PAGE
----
In early 1823 Byron accepted the offer of command over the free Greek armed forces as Philhellene . A year later he died in Messolongi , Greece of the effects of hypothermia and the debilitating effects of medical bloodletting . Because of his commitment to the Greek independence movement , Byron is known and highly regarded in Greece to this day. The Attic community of Vyronas , which emerged after the Greco-Turkish War , was named after him around a hundred years after the poet's death. Byron's body was embalmed and shipped to England. His grave is in the Church of St. Mary Magdalene in Hucknall, Nottingham , near Newstead Abbey. In 1969 a plaque for Byron was placed in Poets' Corner at Westminster Abbey in London .
Byron's works, which can be assigned to the English Late Romanticism (so-called Black Romanticism or Negative Romanticism ), are characterized by the rejection of traditional structures. His heroes are, perhaps as a projection or staging of themselves, intelligent, courageous and passionate, but at the same time restless, vulnerable and lonely, so that they are ultimately denied satisfaction and happiness.
With the protagonists of his works, Byron created an archetypal figure in literature: the “ Byronic Hero ” (German translation sometimes: “Byronian hero”), who combines the passion of the romantic artistic personality with the egoism of a loner who is fixated on himself. The "Byronic Hero" is an outsider and a rebel, who is not interested in social change, but in the satisfaction of personal needs. The figure of Satan in John Milton's Paradise Lost is regarded as the forerunner of the “Byronic Hero” . At the same time, Byron and his hero created the myth about himself, making him one of the first artists to consciously cultivate a public image .
Some of Byron's best-known romantic poems (such as "She Walks in Beauty") were written as lyrics to Jewish melodies that his friend Isaac Nathan had composed and arranged. Originally published together, the poems became increasingly popular and were reprinted several times, while the music was forgotten.
In addition to an artistically inspiring friendship with Shelley Byron was including in correspondence with Goethe , which he his work Manfred in response to his own I devoted. After Byron's early death, Goethe erected a posthumous monument with the figure of Euphorion in Faust II . Heinrich Heine dedicated a poem to Byron ( A strong, black barge ).
Byron exerted great influence on the young Edgar Allan Poe , who portrayed him in his first story The Appointment . Byron's literature and figure were just as powerful for the young Friedrich Nietzsche . In this context, Nietzsche used the term " superman ", which was often quoted later, for the first time, characterizing Byron as a "spirit-ruling superman". The English painter William Turner and the Russian poet Alexander Pushkin were also influenced by Byron . Byron's hero became the forerunner of the " superfluous man " topos in Russian literature of the 1830s to 1850s; often in the works of this period explicit reference is made to Lord Byron ("Byronism").
Honors and aftermath
Byron's memory is still present in Greece today. So Byron or Vyronas ( Greek Βύρων, Βύρονας ) a common today Greek first name (see. Byron Fidetzis ). The Attic community of Vyronas , an Athens suburb, is also named after Lord Byron. Numerous hotels bear the Byron name, including the Hôtel Byron, which existed between 1841 and 1929 on Lake Geneva .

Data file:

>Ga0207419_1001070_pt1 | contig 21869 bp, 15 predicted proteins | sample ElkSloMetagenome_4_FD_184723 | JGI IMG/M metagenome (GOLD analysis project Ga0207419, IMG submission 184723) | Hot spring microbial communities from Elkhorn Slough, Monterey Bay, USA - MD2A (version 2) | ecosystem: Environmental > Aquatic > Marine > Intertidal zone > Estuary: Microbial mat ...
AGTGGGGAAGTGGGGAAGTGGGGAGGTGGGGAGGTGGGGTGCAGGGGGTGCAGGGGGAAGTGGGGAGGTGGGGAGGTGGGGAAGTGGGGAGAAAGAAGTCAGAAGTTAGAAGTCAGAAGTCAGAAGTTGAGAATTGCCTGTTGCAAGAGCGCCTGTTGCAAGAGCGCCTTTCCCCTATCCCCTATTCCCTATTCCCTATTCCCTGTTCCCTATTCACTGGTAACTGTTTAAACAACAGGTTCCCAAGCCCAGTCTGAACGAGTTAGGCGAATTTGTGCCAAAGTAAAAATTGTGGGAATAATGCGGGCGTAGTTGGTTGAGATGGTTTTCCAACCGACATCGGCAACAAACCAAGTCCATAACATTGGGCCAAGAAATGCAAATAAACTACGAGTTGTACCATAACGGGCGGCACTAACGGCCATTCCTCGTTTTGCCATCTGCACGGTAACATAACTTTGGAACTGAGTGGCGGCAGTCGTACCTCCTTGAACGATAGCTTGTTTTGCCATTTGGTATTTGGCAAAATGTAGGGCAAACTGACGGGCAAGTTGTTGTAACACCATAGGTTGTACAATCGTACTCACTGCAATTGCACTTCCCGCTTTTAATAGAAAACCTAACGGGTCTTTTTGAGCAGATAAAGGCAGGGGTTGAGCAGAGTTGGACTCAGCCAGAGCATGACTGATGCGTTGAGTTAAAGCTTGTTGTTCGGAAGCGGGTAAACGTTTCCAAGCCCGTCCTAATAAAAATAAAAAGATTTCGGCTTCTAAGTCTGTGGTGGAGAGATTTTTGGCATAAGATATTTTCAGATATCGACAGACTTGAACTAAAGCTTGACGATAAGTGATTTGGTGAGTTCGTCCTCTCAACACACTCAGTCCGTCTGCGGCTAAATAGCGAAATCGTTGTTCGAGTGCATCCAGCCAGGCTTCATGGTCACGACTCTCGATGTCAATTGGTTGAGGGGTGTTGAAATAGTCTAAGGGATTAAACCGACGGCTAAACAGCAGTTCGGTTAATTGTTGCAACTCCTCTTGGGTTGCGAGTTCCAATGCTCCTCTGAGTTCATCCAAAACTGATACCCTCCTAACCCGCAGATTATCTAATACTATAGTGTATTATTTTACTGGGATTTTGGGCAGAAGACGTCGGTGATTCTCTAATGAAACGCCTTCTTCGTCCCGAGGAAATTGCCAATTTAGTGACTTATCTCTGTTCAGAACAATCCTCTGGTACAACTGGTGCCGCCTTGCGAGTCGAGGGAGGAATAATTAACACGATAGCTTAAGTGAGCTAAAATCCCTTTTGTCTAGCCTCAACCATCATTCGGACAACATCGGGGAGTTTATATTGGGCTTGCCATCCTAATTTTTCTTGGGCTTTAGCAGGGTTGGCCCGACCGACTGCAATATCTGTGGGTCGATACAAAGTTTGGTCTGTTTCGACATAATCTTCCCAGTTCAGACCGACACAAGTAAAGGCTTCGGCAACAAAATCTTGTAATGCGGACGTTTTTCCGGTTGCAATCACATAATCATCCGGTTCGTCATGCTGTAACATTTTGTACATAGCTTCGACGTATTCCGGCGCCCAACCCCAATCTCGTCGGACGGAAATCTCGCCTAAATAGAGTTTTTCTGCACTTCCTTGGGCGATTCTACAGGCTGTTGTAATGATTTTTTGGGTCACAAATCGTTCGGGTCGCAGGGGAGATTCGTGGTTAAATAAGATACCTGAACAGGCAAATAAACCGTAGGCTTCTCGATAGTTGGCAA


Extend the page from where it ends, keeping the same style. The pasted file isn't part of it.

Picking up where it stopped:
Individual works (selection)
- Fugitive pieces. 1806.
- Poems on Various Occasions. Hours of Idleness. 1807.
- Epitaph to a Dog . 1808.
- English Bards and Scotch Reviewers. 1809.
- Childe Harold's Pilgrimage . Cantos 1-2. 1812.
- The Giaour. The Bride of Abydos. 1813.
- The Corsair. Lara. Ode to Napoleon Buonaparte. 1814 .
- Hebrew Melodies. 1815.
- The Prisoner of Chillon . 1816.
- When in pain. 1816.
- The Siege of Corinth. Parisina. Childe Harold's Pilgrimage, Canto 3. The Prisoner of Chillon. 1816.
- Manfred . 1817.
- Beppo. Childe Harold's Pilgrimage, Canto 4th 1818.
- Mazeppa . Don juan Cantos 1-2. 1819.
- Marino Faliero. Don juan Cantos 3-5. Cain. The Two Foscari. Sardanapalus. 1821.
- Vision of Judgment. 1822.
- Don juan Cantos 6-14. 1823.
- Don juan Cantos 15-16. 1824.
- The Works of Lord Byron. Editors: Ernest Hartley Coleridge and RE Prothero. 13 volumes. London, 1898-1904. (Reprint New York, 1966.)
- Lord Byron: The Complete Poetical Works. Ed. Jerome J. McGann. 7 volumes. Oxford: Clarendon Press, 1980-1991.
- TJ Wise: A Bibliography of the Writings in Verse and Prose of George Gordon Noel, Baron Byron. 2 volumes. Private print 1933. Reprint London, 1962 and 1972.
- Frederick L. Beaty: Byron the Satirist , Northern Illinois University Press, 1985. ISBN 0-87580-109-9 .
- Peter Cochran (Ed.): Byron's Religions. Cambridge Scholars Publisher, 2011 ( preview of the book on Google Books )
- Helene von Druskowitz : About Lord Byron's Don Juan: a literary-aesthetic treatise . Dissertation at the University of Zurich in 1879.
- Gerhard Grimm: Byron, George Gordon , in: Biographisches Lexikon zur Geschichte Südosteuropas , Vol. 1. Munich 1974, p. 279
- Teresa Guiccioli : Des idées religieuses de Lord Byron . Amyot, Paris 1866 ( digitized from Google Books).
- Jürgen Klein : Byron's romantic nihilism (= Salzburg Studies in English Literature, Vol. 97), Institute for English and American Studies, Salzburg 1979, ISBN 978-0-77340269-0 .
- Leslie A. Marchand: Byron's Poetry. A Critical Introduction . Houghton Mifflin, Boston 1965.
- William H. Marshall: The Structure of Byron's Major Poems . Philadelphia and Oxford University Press 1962; repr. 1974.